Coronavirus – How to Manage Your Live EventsWe find ourselves in unprecedented times yet again, as the Coronavirus (COVID-19) pandemic began in China late last year and has continued to spread causing widespread impact throughout the globe.
Earlier this week, the impact intensified as the USA announced widespread travel bans for Europe, now considered the epicenter of the pandemic and many schools, events and offices across the country shut-down in order to slow the spread of the virus.
As the situation continues to evolve on a daily basis, many organizations are faced with making difficult decisions on how to manage live events, travel, office environments, all of which have serious implications for community health and economic impact.
We consider ourselves a “collaboration company” and the XChange methodology is our proven process that enables us to deliver massive outcomes through carefully designed experiences. Our core competency is certainly in the design and facilitation of live events, with experience spanning both ends of the spectrum, from small intimate Mastermind style retreats of 20 people, to large conferences and summits of several hundred or more.
In addition to our live experiences, we also apply some of our methodology in the virtual space, where we offer different solutions to create value, solve problems and establish cohesion between live events. This is not the core of our business, but we’ve certainly learned quite a bit about how to do this effectively and transfer some of what we deploy in a live event effectively in a virtual environment.
To be clear, we would never advocate that a virtual experience is the same or equivalent to what we can accomplish in a room full of people. There is a certain irreplaceable magic and richness that exists when you fill a room with a group of amazing people and have a formula to unlock their collective wisdom. We do however recognize that the current landscape has forced many organizations to rethink how they collaborate, which may require a virtual option for the time being and perhaps sometime into the future.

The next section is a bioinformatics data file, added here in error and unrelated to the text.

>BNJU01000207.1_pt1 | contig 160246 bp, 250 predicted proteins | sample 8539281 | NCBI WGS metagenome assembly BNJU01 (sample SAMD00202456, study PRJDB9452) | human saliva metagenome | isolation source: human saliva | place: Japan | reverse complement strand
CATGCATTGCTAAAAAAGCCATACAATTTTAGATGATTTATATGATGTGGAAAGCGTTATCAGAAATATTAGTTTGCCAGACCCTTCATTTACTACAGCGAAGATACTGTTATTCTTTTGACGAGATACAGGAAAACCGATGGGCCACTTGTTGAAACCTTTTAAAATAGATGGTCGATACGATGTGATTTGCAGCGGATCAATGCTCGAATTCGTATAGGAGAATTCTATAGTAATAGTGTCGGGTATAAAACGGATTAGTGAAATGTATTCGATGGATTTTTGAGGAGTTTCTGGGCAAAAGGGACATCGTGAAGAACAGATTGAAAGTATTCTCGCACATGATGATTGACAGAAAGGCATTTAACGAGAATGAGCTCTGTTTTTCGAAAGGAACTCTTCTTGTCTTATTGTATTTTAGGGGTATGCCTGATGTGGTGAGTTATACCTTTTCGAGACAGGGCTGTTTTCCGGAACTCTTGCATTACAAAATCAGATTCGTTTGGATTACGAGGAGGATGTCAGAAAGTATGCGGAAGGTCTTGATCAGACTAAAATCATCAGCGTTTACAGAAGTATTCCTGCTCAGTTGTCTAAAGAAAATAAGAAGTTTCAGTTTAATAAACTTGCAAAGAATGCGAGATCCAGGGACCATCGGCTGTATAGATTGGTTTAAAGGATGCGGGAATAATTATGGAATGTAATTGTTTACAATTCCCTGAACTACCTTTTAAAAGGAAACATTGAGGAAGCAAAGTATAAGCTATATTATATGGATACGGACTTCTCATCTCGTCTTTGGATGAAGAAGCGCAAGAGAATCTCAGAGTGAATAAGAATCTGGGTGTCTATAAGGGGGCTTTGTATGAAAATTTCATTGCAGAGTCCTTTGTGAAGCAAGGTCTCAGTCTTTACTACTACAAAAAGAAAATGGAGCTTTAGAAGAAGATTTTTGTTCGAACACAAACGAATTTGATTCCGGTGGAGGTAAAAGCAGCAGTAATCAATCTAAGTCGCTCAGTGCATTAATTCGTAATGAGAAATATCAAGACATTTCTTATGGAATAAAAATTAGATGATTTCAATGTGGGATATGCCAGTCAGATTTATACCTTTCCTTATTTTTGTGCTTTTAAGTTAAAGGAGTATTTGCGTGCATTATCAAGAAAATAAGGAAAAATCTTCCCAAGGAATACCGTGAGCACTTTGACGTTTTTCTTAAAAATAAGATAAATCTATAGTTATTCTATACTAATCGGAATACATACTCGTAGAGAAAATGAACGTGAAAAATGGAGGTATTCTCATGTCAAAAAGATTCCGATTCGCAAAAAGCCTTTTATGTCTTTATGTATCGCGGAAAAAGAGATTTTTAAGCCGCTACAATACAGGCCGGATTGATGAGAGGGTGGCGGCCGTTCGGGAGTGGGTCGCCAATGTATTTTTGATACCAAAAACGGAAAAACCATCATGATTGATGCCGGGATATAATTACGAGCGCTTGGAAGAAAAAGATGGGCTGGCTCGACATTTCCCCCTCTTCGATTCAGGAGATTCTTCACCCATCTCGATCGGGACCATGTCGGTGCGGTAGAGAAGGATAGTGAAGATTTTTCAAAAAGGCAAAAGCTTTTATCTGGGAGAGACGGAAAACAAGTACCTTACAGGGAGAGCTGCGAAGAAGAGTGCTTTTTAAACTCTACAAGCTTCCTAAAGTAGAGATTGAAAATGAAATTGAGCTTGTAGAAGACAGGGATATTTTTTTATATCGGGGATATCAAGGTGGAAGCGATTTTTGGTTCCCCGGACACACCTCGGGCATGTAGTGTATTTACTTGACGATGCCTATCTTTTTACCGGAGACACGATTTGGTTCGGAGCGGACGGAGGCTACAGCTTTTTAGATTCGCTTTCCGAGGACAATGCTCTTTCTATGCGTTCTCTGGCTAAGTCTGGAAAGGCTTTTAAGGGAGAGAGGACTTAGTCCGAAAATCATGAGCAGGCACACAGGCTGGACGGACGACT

As a service to our customers and community in these challenging times, sharing how we’re approaching live and virtual events may help provide some ideas or guidance as you work to solve your own challenges. Below is how we’re approaching and responding to our own events and the situation in general, directly from Jon Berghoff, Co-Founder of XChange.
As an organization, identify a respected, trustworthy source to serve as your main conduit of information. This will help to alleviate discrepancy and any possible confusion as you evaluate data to make informed decisions. Two options we recommend include: Centers for Disease Control (CDC) and World Health Organization (WHO).
Keep your teams, employees, community and event participants regularly updated on the status of any live events. Don’t be afraid to tell people that you’re canceling or postponing, but don’t have firm plans on a new date. This situation is rapidly changing on a daily basis and it may not b clear when you can reschedule your event for a variety of reasons. Most people will understand that and will be glad to know as much information as you’re able to provide.
Communicate when your next update will be provided. Let your community know that the next update will be in 30-days for example or on a specific date so they know what to expect. Avoiding and eliminating uncertainty should be the goal to reduce any potential anxiety.
Be flexible and offer options. To the extent that you’re able, work to be as flexible as possible for your community members and allow them to choose from several options (i.e. refund, transfer, credit, etc.) based on what best fits their specific individual needs.
If you are a vendor, collaborator, or partner to any type of event, it would be wise to do whatever is possible and necessary to help your partners manage the economic strains they are facing, by being understanding and flexible. Consider the longer term relationship versus the short term impact from terms or contracts that might not have accounted for this kind of scenario.